LYNCHBURG, Va. (WFXR) — Wildfires continue to rage around the Commonwealth, the latest fire in Patrick County now spanning nearly one thousand acres. Governor Glenn Youngkin has issued a state of emergency in the commonwealth, and several counties are enacting “burn bans” to try and prevent more fires.
The Department of Forestry says the wildfire in Patrick County has now burned about 850 acres and is only about 35% contained. And it doesn’t stop there.
Chief Todd Stone from the Bedford Fire Department says they’re working around the clock to fight fires in their local community.
“We have had about twenty some brush fires in the county in the last week or so,” said Stone.
Chief Stone says some of those fires have actually damaged homes, which prompted the department, alongside the county, to implement a burn ban to try and reduce harm.
“We haven’t had a significant rain since October 15, we’ve had wind almost every day, so it only takes a matter of minutes for a fire to grow quickly,” said Stone.
In just the last two weeks, wildfires have scorched several areas in southwest Virginia. In Craig County, a wildfire reached nearly 100 acres, and in Pulaski County over 500 acres were burned.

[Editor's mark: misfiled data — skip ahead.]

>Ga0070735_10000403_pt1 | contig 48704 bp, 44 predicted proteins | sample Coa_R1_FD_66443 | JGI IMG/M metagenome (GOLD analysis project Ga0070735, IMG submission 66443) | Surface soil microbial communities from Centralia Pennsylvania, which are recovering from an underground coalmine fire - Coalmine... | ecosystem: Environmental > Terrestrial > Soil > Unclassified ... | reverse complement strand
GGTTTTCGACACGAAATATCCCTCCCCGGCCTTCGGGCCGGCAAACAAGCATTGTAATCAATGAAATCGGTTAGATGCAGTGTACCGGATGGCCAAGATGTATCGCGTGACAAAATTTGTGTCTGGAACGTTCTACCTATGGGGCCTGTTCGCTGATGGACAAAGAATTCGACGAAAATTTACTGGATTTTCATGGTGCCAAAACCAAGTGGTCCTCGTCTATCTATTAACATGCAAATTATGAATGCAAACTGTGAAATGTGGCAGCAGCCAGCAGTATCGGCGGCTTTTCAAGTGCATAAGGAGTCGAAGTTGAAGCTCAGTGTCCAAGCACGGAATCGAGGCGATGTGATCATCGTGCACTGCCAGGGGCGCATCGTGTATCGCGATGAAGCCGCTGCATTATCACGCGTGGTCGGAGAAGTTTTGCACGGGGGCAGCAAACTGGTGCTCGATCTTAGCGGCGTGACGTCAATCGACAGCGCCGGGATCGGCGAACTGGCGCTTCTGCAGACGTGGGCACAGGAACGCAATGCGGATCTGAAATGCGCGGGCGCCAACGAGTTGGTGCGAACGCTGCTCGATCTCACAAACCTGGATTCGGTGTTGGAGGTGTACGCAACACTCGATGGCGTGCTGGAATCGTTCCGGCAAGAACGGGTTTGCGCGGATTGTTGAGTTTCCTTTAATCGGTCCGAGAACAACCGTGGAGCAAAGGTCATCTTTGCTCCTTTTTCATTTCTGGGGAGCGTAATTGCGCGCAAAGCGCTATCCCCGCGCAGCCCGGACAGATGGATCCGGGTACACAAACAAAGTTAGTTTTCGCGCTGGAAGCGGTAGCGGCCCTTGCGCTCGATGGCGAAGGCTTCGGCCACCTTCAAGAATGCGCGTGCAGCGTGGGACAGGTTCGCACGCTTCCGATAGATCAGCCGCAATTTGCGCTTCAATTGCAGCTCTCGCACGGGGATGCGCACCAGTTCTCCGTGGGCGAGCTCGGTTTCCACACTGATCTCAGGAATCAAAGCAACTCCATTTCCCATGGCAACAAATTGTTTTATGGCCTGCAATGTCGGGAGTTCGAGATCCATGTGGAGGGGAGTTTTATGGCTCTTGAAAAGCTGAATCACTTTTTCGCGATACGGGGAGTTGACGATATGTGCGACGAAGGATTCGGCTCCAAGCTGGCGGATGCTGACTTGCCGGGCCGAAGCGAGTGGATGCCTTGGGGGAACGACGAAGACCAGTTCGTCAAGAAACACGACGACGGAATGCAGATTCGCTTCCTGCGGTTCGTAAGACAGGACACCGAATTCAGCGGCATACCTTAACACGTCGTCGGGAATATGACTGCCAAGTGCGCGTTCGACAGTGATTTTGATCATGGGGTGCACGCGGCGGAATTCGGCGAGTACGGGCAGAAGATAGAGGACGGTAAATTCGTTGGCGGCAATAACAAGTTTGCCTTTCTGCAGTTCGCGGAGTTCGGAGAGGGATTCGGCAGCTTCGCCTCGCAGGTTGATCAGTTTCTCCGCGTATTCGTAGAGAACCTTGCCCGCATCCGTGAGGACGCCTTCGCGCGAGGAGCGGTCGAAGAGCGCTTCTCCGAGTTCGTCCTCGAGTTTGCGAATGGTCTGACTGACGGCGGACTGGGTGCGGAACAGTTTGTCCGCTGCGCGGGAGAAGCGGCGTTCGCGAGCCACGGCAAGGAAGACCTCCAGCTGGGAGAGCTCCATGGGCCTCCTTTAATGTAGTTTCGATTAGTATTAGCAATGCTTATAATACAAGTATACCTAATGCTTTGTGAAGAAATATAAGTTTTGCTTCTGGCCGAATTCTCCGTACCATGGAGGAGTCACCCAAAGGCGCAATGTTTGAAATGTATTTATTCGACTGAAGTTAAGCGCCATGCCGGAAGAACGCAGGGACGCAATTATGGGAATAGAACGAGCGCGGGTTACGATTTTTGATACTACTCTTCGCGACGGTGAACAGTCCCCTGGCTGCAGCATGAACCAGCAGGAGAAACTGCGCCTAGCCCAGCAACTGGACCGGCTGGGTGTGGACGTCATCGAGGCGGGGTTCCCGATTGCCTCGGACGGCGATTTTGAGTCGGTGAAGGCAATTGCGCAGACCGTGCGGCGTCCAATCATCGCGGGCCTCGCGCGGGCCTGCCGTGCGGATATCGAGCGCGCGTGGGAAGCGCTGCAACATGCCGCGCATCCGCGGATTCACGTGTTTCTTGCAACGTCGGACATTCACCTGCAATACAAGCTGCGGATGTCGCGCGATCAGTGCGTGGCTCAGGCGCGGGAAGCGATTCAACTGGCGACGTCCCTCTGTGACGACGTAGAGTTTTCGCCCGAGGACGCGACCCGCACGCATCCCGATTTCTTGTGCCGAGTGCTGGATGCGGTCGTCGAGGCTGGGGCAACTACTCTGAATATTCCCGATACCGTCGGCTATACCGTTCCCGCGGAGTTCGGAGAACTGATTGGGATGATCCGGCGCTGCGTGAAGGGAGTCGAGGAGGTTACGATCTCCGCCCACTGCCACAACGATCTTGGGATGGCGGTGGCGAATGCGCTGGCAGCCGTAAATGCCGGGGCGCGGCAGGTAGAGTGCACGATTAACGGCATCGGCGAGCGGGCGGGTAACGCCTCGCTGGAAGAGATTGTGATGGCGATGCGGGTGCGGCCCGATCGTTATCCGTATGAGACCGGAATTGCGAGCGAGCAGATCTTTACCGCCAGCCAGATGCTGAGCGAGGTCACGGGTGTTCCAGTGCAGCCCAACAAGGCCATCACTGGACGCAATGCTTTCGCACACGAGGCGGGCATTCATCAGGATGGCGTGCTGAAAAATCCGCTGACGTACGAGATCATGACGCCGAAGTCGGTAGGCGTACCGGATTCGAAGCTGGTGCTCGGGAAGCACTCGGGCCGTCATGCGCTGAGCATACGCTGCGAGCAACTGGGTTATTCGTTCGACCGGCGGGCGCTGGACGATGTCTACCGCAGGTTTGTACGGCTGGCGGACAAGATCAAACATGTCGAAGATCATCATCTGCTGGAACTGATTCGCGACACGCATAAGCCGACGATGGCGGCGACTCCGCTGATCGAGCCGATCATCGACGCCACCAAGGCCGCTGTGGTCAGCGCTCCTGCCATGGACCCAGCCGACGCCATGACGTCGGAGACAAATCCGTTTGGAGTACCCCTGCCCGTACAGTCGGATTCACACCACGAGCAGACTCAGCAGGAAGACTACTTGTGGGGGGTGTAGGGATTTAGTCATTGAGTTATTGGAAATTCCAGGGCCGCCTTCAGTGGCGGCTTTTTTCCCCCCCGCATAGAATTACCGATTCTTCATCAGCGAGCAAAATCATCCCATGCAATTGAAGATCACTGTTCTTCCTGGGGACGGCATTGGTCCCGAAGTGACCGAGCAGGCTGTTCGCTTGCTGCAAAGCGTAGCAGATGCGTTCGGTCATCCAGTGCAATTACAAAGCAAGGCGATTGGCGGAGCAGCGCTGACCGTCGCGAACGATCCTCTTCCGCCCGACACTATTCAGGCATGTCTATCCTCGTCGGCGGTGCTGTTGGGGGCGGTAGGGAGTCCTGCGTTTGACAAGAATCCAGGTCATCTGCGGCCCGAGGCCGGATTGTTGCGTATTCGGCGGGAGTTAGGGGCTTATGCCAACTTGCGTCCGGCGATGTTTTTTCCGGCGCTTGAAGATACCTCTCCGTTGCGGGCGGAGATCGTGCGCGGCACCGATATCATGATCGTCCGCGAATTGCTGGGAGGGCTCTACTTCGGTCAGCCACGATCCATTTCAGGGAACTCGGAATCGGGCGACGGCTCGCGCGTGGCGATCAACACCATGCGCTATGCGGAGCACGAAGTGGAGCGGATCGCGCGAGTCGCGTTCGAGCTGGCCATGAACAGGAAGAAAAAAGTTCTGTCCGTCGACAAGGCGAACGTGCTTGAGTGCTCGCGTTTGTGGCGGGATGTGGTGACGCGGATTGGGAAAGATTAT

However, Cory Swift from the Department of Forestry says this isn’t all that uncommon.
“We do tend to see some larger fires in southwest Virginia during the fall fire season just about every year,” said Swift.
Swift says dry and windy weather conditions are a huge factor in the spread of wildfire.
“Wildfire danger is very high in most of Virginia,” said Swift.
In order to protect your home during the Fall fire season, Swift and Chief Stone shared you should move things like leaves, sticks, and firewood away from your house. They say 25 feet is ideal, and this will reduce the risk of fire damage to your home.
Chief Stone also says that throughout the burn ban, the department will have at least two agencies responding to every fire just in case they need extra manpower.
If you have any concerns or questions about protecting your home from fire you can always reach out to your local fire department for help.